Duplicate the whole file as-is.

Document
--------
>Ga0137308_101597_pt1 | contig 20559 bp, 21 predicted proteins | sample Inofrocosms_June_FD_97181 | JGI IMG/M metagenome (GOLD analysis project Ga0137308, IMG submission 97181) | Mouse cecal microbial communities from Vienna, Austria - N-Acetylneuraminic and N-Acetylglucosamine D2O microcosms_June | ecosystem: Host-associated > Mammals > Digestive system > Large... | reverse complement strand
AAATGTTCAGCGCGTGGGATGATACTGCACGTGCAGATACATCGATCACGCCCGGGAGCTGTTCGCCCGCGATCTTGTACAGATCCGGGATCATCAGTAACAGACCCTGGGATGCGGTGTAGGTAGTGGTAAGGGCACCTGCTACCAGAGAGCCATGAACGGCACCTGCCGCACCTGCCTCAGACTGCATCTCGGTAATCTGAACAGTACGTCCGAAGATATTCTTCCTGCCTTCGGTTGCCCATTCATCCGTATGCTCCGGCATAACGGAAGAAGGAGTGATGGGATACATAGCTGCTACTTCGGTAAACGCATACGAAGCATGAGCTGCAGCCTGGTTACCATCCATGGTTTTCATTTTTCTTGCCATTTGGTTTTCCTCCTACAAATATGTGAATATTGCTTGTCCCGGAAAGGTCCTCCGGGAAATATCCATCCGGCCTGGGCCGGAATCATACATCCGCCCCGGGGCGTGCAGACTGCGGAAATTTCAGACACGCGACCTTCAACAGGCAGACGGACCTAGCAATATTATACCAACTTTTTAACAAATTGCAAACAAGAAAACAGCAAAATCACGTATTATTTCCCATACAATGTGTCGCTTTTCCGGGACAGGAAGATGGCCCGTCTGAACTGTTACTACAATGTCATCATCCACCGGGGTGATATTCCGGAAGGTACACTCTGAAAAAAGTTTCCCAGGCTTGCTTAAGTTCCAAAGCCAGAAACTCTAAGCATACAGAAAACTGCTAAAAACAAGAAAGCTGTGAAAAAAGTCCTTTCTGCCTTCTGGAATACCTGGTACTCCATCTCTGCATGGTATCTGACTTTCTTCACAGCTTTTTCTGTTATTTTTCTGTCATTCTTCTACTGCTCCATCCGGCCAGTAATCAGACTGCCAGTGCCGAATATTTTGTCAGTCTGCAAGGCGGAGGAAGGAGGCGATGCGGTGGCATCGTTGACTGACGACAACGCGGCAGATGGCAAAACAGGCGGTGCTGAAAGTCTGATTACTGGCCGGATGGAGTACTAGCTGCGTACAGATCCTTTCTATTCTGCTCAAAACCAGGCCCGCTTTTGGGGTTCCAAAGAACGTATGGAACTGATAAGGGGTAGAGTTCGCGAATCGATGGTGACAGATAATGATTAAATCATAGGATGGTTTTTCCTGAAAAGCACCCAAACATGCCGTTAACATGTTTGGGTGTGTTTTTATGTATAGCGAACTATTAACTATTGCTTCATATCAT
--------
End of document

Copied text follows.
>Ga0137308_101597_pt1 | contig 20559 bp, 21 predicted proteins | sample Inofrocosms_June_FD_97181 | JGI IMG/M metagenome (GOLD analysis project Ga0137308, IMG submission 97181) | Mouse cecal microbial communities from Vienna, Austria - N-Acetylneuraminic and N-Acetylglucosamine D2O microcosms_June | ecosystem: Host-associated > Mammals > Digestive system > Large... | reverse complement strand
AAATGTTCAGCGCGTGGGATGATACTGCACGTGCAGATACATCGATCACGCCCGGGAGCTGTTCGCCCGCGATCTTGTACAGATCCGGGATCATCAGTAACAGACCCTGGGATGCGGTGTAGGTAGTGGTAAGGGCACCTGCTACCAGAGAGCCATGAACGGCACCTGCCGCACCTGCCTCAGACTGCATCTCGGTAATCTGAACAGTACGTCCGAAGATATTCTTCCTGCCTTCGGTTGCCCATTCATCCGTATGCTCCGGCATAACGGAAGAAGGAGTGATGGGATACATAGCTGCTACTTCGGTAAACGCATACGAAGCATGAGCTGCAGCCTGGTTACCATCCATGGTTTTCATTTTTCTTGCCATTTGGTTTTCCTCCTACAAATATGTGAATATTGCTTGTCCCGGAAAGGTCCTCCGGGAAATATCCATCCGGCCTGGGCCGGAATCATACATCCGCCCCGGGGCGTGCAGACTGCGGAAATTTCAGACACGCGACCTTCAACAGGCAGACGGACCTAGCAATATTATACCAACTTTTTAACAAATTGCAAACAAGAAAACAGCAAAATCACGTATTATTTCCCATACAATGTGTCGCTTTTCCGGGACAGGAAGATGGCCCGTCTGAACTGTTACTACAATGTCATCATCCACCGGGGTGATATTCCGGAAGGTACACTCTGAAAAAAGTTTCCCAGGCTTGCTTAAGTTCCAAAGCCAGAAACTCTAAGCATACAGAAAACTGCTAAAAACAAGAAAGCTGTGAAAAAAGTCCTTTCTGCCTTCTGGAATACCTGGTACTCCATCTCTGCATGGTATCTGACTTTCTTCACAGCTTTTTCTGTTATTTTTCTGTCATTCTTCTACTGCTCCATCCGGCCAGTAATCAGACTGCCAGTGCCGAATATTTTGTCAGTCTGCAAGGCGGAGGAAGGAGGCGATGCGGTGGCATCGTTGACTGACGACAACGCGGCAGATGGCAAAACAGGCGGTGCTGAAAGTCTGATTACTGGCCGGATGGAGTACTAGCTGCGTACAGATCCTTTCTATTCTGCTCAAAACCAGGCCCGCTTTTGGGGTTCCAAAGAACGTATGGAACTGATAAGGGGTAGAGTTCGCGAATCGATGGTGACAGATAATGATTAAATCATAGGATGGTTTTTCCTGAAAAGCACCCAAACATGCCGTTAACATGTTTGGGTGTGTTTTTATGTATAGCGAACTATTAACTATTGCTTCATATCAT